FIFO in the real world
First in, first out simply is a term used to describe a system of using the oldest raw materials before using newer raw materials. This is useful and important for a couple of reasons:
Raw material traceability is the major reason; by controlling what raw materials we use and when we use them we can control the life of that raw material throughout its lifecycle. This is important in most manufacturing organisations and is critical in many. In the event of a recall from the raw material supplier we can recall a smaller quantity of our output if we have good FIFO controls in place. Without these controls we would have to recall a far greater sample of our outputs which will damage not only our financial position but also and more detrimentally it will damage our brand and reputation.
Secondly, many raw materials have a shelf life; with FIFO control we can reduce our wastage, and improve the quality of our outputs by always using the freshest of inputs. This will provide more consistent processes; even for long shelf life raw materials there can often be some deterioration without “going off” this deterioration will have an impact on your process control.
So how do we use FIFO? I’ve seen many different systems used for FIFO, from the very basic to extremes of complexity. Some organisations use software applications for batch control, others rely on their kanban system for stock control. From my experiences there is no real “best method”, but there is best practice (best practice is proven by process measurement). Most of the high performing organisations in FIFO are relying on more simple systems for their FIFO control; simple lanes, card systems, even warehouse matrices over technology. While it is true, software can provide more consistent accuracy, it is very dependent on data entry being accurate and is often removed or away from the place of storage. A simple live system at the place of use and/or storage is the way to go.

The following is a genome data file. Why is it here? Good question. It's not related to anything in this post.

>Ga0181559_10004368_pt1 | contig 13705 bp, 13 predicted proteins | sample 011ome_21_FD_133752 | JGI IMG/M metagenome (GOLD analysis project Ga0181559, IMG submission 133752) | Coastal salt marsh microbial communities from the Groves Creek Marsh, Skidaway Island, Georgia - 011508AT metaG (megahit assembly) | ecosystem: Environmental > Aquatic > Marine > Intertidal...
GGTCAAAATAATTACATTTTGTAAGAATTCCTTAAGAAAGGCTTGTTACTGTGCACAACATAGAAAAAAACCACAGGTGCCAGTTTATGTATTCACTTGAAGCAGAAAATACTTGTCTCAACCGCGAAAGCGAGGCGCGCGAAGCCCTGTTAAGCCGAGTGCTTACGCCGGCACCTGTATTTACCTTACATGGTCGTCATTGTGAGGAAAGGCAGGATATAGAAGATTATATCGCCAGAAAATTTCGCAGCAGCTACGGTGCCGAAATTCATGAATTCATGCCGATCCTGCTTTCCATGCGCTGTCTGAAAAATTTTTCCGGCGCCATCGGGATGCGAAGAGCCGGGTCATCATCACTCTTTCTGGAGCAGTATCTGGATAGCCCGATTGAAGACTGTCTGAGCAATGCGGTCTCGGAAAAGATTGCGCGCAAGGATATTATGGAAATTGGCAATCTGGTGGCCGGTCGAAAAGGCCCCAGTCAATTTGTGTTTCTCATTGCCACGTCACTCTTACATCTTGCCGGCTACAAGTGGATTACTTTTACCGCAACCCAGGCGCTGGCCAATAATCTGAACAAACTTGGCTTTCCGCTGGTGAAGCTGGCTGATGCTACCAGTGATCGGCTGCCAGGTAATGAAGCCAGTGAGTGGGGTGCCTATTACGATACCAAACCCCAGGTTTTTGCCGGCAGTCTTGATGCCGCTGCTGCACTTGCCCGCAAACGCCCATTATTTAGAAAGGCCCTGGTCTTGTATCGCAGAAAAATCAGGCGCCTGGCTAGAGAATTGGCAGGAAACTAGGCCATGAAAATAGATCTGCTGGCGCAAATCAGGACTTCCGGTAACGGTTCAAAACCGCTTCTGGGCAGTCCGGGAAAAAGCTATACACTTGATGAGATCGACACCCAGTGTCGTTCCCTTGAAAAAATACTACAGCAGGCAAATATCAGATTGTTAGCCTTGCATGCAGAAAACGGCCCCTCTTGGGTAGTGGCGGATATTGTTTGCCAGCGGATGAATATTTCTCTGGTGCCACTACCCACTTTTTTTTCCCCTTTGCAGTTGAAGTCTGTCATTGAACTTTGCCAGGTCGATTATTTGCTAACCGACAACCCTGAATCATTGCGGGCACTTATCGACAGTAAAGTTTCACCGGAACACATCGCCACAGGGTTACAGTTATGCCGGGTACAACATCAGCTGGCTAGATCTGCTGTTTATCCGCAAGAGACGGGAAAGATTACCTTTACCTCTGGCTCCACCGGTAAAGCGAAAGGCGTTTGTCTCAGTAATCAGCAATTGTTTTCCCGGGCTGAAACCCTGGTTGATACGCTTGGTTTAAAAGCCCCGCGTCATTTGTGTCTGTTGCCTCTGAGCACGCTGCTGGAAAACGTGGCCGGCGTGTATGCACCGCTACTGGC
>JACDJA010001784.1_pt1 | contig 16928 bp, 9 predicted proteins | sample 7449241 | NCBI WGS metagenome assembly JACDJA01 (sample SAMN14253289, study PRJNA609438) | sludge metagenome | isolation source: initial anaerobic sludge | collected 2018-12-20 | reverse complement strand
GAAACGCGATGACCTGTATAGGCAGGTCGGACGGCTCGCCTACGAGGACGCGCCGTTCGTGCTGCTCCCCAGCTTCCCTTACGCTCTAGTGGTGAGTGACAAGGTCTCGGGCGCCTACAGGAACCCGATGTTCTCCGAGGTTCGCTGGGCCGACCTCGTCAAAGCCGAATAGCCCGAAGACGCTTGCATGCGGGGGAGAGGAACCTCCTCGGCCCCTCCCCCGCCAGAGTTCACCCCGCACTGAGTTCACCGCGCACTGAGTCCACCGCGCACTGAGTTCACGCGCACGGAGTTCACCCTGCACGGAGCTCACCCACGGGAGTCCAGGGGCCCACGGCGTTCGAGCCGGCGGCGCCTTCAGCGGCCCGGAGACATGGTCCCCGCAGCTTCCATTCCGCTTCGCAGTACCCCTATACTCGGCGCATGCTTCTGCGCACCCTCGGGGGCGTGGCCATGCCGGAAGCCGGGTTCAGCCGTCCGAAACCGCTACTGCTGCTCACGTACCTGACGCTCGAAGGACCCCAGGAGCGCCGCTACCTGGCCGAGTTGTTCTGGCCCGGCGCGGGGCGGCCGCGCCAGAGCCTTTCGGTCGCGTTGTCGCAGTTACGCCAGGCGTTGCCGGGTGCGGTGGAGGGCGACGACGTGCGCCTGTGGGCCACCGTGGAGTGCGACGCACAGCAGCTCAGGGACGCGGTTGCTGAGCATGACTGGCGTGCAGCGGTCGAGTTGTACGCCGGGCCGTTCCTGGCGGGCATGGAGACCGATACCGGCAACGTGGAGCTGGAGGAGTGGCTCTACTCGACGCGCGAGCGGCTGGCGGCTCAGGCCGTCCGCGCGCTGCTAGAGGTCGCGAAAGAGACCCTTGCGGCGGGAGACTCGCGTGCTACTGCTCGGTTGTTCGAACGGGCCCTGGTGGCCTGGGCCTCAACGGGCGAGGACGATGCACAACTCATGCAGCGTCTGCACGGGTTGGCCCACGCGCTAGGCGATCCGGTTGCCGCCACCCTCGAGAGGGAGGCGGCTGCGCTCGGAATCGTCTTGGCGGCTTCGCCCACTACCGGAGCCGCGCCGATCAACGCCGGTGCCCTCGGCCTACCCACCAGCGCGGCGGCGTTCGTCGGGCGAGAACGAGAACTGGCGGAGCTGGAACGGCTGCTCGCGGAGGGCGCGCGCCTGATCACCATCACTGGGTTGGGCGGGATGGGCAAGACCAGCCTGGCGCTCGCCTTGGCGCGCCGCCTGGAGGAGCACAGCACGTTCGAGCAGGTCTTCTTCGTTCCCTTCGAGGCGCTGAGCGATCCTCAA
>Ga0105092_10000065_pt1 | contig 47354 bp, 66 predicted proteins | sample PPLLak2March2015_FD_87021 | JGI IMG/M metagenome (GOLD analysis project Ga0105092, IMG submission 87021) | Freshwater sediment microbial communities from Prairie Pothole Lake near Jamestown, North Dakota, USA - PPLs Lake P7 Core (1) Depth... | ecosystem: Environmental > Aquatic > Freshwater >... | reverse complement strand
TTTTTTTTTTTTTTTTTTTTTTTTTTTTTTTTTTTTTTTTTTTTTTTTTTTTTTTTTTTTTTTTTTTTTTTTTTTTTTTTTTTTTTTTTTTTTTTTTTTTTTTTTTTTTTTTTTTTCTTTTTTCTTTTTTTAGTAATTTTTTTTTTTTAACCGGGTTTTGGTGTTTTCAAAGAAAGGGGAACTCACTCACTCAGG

Yesterday, I had to go to the doctor; I made an appointment by phone, went to counter and registered on their system, and sat in the waiting room. There were about 5 doctors on duty and about 12 customers in the waiting room. Rather than each free doctor taking the next file in line the doctors were allocated patients as they registered (some were seeing certain doctors others were not). One doctor while I was waiting saw 5 patients (many of these had appointment times after mine), the doctor who I was queued with saw only 2 before me. Some patients were waiting longer than others. Bad FIFO
Today I had to have a blood test at the pathology next door. They don’t take appointments so I walked up to the desk to register but the desk was unattended. Instead there was a simple numbered ticket. I took ticket number 5 and sat down to wait. There were 2 pathologists on duty and 5 of us sitting in the waiting room. Each number was called in turn and the patients seen in the order they arrived. As there were 2 pathologists on duty they serviced the patients in quick time and each patient waited about the same time; if one patient took longer the next pathologist would see the next in line. Good FIFO
Now, I realise in a doctors office there can be emergencies that take precedence and extend the waiting times; and some patients need to see certain doctors, however by assigning the cases early they are inadvertently extending the average waiting time and creating a bottle neck.